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I'm having a hard time finding good fresh catered knishes in Toronto. I've been to some Bagel bakeries and either they were out of knishes or they didn't sell them at all. I view this as a MAJOR problem. I'm looking for standard "6-packs" of POTATO knishes.

They had none at Bagel Brothers on Bathurst and Steeles, Bagel House on Avenue had only stale pizza knishes left, No Frills on Wilson/Bathurst had none, Dominion at Bathurst/Sheppard had none, Loblaws on Bayview/Sheppard had none.

The only supermarket that had knishes was Sobey's on Clarke. They were a 6-pack for $4.59 and they were fresh and delicious. Although I enjoyed them, I'm sure I could find better.

The type that I'm looking for: Standard size (3 inch Domes or 2.5 inch X 3.5 inch Rectangular), not too much dough-to-potato ratio (in other words, I don't want to eat a doughball that has a hint of potato flavour), nicely pureed potato/fried onion in the middle. And of course: greasy.

To put it simply: If anyone out there was to have special guests over for a traditional Jewish feast i.e.) Rosh Hashanah dinner, and you wanted to bring home a dozen fresh POTATO knishes to impress your guests, where would you buy them?

There must be a few bakeries in the city that stock up on dozens of 6-packs of knishes daily - for some reason, these places are hiding from me.

Thanks a lot.

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  1. Hang in there M70. They are coming.

    1. OKay, I've only had 'em once, so I dont know whether they're good or not. But at least they're there and you can check 'em out, right? And, it's in Mississauga though, so this might not be your best bet.......................

      Highland Farms in Mississauga, on Hurontario and Matheson bakes 'em fresh every day. I've had it once, and I found 'em interesting ('coz it was my first time, you see). There's also a spinach one. I actually had them fresh as they took it out onto the bakery shelves, so they were extra warm and nice and cozy... :-) I mean, I'm sure if you ask 'em when they come out, they'll tell you a usual time or something... Pricewise, I forget, sowwy. :P

      1. Try Regina's Catering & Fine Foods, 844 Sheppard Avenue West. I haven't had them from there but everything is so fresh I'm sure they must have them and they'd be good.

        1. I also recommend calling Regina's. I've only had their beef knish (2 versions, one baked, one fried) but I'm sure they can supply the potato ones. (416) 636-1044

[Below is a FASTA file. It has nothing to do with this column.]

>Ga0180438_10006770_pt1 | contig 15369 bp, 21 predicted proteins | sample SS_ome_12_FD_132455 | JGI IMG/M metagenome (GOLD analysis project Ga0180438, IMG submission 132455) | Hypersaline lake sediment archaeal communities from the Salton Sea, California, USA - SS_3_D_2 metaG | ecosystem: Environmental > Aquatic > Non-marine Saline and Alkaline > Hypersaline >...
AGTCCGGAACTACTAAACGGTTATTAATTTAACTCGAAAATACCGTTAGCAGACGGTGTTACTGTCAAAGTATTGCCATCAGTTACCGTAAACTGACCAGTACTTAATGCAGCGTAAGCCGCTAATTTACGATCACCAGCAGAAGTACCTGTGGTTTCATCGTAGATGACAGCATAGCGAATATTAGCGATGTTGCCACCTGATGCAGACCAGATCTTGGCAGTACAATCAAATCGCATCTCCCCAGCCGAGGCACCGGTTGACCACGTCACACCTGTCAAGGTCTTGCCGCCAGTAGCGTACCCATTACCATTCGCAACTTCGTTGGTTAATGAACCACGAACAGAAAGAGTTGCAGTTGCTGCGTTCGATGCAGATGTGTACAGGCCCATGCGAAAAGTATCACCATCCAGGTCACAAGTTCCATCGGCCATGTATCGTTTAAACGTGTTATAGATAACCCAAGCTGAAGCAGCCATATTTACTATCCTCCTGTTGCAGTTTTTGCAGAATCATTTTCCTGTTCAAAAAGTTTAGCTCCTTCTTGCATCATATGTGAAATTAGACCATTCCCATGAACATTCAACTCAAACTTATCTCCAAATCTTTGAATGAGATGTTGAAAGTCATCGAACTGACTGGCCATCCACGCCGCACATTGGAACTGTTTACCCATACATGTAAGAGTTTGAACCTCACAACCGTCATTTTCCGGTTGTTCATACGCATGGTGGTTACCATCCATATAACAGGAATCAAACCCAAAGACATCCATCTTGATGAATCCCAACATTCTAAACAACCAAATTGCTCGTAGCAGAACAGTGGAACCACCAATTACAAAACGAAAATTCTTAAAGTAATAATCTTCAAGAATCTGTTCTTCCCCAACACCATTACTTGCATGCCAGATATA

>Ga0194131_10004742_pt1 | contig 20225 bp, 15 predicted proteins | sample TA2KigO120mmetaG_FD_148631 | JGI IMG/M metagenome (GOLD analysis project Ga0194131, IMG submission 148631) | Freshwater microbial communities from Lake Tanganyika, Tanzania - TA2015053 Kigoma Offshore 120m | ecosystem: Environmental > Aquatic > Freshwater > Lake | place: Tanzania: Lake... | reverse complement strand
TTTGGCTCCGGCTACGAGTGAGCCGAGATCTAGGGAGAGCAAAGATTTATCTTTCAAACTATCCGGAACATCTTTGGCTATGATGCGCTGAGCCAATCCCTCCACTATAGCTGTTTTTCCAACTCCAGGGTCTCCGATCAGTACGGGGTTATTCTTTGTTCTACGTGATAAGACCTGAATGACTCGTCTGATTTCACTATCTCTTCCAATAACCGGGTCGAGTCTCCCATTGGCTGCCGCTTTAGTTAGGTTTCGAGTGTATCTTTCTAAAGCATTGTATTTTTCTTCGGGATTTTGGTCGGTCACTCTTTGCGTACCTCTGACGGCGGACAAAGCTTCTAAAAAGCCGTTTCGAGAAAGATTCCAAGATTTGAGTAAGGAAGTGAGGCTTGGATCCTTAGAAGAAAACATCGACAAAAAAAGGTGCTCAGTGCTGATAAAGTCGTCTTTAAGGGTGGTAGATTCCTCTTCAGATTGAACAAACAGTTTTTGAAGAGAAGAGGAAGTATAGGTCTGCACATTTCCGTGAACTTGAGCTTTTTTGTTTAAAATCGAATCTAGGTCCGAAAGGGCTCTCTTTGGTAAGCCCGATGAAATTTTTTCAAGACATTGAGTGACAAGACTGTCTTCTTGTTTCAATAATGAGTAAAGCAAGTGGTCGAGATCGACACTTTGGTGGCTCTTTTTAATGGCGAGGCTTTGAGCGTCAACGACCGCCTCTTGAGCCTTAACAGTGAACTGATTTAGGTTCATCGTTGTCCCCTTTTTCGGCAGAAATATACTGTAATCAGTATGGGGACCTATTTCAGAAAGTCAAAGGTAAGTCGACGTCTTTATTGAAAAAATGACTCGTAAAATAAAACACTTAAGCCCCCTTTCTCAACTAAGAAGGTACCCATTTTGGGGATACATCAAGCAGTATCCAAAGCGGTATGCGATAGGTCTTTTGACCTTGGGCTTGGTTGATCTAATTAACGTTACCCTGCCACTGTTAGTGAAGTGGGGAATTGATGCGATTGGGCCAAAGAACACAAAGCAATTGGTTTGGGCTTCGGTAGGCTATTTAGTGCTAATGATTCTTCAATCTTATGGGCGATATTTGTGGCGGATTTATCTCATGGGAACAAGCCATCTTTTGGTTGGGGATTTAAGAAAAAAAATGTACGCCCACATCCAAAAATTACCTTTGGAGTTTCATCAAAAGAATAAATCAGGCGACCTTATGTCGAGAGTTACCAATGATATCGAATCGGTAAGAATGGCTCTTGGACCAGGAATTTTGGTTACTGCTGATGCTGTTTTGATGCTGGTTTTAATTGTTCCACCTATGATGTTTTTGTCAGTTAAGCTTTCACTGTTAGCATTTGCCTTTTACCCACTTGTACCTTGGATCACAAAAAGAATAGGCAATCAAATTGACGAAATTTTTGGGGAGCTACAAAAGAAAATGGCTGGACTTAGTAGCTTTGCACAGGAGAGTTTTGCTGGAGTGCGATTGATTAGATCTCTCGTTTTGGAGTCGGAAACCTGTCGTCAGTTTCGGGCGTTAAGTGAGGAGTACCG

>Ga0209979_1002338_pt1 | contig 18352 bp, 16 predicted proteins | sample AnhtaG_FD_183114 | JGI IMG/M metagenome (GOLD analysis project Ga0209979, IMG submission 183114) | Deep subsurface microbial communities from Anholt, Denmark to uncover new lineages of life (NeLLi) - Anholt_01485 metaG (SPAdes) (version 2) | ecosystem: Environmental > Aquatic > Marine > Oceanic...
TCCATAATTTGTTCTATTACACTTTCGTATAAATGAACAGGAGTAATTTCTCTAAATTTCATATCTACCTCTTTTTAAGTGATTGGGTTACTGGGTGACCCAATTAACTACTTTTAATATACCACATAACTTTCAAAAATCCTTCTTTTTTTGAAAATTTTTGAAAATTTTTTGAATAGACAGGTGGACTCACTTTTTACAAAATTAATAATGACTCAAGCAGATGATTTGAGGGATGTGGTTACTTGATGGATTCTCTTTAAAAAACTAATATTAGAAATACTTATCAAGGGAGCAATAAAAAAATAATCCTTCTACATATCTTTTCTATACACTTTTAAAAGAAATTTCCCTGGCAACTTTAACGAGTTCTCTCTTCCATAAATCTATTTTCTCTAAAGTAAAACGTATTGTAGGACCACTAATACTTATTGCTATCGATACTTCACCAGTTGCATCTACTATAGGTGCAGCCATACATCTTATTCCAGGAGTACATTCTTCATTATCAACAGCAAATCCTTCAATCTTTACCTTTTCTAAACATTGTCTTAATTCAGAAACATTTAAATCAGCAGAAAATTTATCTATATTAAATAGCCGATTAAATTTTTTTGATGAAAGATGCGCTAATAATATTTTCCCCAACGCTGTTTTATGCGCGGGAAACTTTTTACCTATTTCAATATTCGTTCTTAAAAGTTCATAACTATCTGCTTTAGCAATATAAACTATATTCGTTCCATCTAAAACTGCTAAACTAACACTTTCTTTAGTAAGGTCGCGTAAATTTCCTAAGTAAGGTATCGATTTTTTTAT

They're at the north west corner of Sheppard West and Wilmington/Faywood.

          1. Honestly, potato knishes aren't easy to find in Toronto. They were NEVER easy to find here. There used to be a place called Montreal Bagel (I think that was its name....it's tough to recall, its name was so generic) that is no longer around that used to make the best knishes I've had that weren't my grandmother's. Exactly what you are looking for. Lightly greasy, buttery, nicely seasoned and light (not dense!) potato filling, beautifully fried onions. The works. I could eat 20 easy in one sitting. Sadly this place closed down years ago. Gotta be 8 years now, if not more. Too bad. I can't recall how good their bagels were, but they did them fresh in a brick oven with the long wood paddles, avec honey etc etc. Montreal styles. Just can't recall if they were good. I'm guessing they were.

            ANYWAYS, this place was on Bathurst, just south of Wilson. But again, it's no longer there. My mom used to get dozens and dozens catered. Damn they were good.

            In my worthless opinion, you gotta do knishes yourself. Or even better, they have to come from your grandmother, or mom. Nothing tastes better than homemade. I know it's a cliche to say this but with potato knishes, that has absolutely been my experience. All other ones I've bought from stores, delis, etc. have paled in comparison to my grandmother’s. Nor do they hold a candle to my own. The problem is you better have at least a day to make them. Man are they ever a lot of work, quite labour intensive. But great fun. And sooooo worth the effort.

            If anyone finds a great store-bought knish (not a good one -- a great one) I'd be very interested as well. Most of the ones I've had, even from good delis, grocers, caterers, are awful garbage that I usually spit out.

            I must say, I sure wouldn't mind sampling embee's!

            8 Replies
            1. re: magic

              Magic, let's find some together. I know I won't find ones like my grandmother used to make, however, I have had amazing store-bought batches in Montreal.

              Man, I can't believe that place closed. I know what you mean about eating a dozen in a sitting, I just can't stop eating them when they are in the fridge. I'm sure there must be somewhere in this humongous city where we could find replacements.

              I'm going to keep looking. I'll post what I find.

              1. re: montrealer70

                Kvetch, kvetch, kvetch...they really are coming :-)